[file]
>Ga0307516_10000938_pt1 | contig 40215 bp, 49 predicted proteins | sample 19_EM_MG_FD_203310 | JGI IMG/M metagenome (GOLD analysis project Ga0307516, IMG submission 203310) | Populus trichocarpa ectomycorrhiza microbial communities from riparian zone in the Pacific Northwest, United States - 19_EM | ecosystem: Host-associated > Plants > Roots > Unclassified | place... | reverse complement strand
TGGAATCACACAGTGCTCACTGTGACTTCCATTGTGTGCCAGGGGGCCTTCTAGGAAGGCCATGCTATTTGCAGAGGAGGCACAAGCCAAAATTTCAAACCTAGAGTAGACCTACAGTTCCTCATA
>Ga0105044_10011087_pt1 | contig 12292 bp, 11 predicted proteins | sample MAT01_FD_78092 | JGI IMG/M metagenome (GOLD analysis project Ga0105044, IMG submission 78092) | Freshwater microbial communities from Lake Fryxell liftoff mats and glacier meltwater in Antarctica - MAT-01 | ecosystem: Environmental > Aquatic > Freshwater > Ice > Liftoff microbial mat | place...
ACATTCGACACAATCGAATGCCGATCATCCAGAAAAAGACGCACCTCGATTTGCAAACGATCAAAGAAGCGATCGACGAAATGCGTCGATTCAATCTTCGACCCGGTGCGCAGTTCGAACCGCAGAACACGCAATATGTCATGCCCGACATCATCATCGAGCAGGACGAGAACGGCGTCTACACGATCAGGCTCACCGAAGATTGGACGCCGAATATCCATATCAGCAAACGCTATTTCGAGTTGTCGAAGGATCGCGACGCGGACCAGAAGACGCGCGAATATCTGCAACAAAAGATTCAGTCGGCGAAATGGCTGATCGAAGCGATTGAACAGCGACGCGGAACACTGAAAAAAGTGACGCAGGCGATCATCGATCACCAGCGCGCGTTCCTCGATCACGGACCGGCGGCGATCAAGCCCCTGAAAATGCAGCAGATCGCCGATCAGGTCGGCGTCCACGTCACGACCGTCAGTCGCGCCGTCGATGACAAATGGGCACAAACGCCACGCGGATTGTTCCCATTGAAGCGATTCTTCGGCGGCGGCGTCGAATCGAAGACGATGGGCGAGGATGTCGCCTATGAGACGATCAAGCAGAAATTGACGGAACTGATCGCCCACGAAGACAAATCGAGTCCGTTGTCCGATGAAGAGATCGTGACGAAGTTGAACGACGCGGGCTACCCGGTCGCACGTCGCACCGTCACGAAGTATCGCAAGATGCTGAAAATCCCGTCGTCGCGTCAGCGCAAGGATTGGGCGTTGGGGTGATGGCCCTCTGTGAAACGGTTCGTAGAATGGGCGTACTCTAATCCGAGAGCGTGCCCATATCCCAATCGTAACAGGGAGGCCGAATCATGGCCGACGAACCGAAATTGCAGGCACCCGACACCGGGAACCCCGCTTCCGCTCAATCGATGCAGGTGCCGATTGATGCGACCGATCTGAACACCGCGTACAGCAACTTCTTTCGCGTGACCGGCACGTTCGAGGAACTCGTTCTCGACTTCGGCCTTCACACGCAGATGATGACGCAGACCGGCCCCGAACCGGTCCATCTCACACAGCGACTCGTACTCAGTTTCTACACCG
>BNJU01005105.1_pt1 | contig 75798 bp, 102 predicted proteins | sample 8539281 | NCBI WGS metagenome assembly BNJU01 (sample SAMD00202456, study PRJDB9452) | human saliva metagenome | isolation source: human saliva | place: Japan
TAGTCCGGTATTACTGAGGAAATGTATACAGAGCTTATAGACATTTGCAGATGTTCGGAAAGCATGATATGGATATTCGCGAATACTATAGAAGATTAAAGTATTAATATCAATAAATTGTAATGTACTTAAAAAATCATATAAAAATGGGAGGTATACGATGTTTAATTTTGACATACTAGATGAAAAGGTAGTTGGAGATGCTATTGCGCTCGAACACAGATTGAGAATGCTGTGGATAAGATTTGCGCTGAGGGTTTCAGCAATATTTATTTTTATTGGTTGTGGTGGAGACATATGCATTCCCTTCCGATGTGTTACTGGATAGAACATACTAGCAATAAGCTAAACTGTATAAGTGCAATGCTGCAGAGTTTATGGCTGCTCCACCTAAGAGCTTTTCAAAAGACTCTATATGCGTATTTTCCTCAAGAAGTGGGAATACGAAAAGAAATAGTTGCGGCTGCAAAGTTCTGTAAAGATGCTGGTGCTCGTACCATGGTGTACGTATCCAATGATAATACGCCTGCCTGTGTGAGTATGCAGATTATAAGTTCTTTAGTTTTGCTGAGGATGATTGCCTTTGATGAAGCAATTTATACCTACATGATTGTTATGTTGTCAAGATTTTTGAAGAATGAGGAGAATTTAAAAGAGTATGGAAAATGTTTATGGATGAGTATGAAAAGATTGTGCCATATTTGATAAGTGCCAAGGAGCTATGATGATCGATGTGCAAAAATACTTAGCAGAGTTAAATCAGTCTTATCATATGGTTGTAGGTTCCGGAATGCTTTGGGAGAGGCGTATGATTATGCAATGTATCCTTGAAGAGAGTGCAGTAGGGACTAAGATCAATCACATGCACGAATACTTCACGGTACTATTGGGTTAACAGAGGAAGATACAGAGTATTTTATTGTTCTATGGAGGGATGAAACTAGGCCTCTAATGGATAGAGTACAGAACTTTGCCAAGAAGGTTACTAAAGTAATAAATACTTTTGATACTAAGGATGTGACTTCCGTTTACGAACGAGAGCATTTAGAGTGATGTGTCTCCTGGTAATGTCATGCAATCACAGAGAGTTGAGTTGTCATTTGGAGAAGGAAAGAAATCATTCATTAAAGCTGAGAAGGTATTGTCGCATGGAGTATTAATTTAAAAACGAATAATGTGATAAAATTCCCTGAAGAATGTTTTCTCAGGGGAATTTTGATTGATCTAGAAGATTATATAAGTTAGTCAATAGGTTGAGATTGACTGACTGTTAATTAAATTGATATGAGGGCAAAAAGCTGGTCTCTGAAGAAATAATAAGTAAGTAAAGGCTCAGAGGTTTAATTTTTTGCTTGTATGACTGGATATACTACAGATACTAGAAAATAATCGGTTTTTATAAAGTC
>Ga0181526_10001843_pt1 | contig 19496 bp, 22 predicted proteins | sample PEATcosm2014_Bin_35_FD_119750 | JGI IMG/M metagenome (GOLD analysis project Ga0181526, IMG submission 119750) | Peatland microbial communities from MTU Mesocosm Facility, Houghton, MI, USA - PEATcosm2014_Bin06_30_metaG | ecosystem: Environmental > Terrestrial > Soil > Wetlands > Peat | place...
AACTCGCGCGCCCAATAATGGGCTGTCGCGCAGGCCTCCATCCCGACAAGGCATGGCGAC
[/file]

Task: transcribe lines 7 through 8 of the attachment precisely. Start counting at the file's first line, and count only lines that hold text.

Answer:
>Ga0181526_10001843_pt1 | contig 19496 bp, 22 predicted proteins | sample PEATcosm2014_Bin_35_FD_119750 | JGI IMG/M metagenome (GOLD analysis project Ga0181526, IMG submission 119750) | Peatland microbial communities from MTU Mesocosm Facility, Houghton, MI, USA - PEATcosm2014_Bin06_30_metaG | ecosystem: Environmental > Terrestrial > Soil > Wetlands > Peat | place...
AACTCGCGCGCCCAATAATGGGCTGTCGCGCAGGCCTCCATCCCGACAAGGCATGGCGAC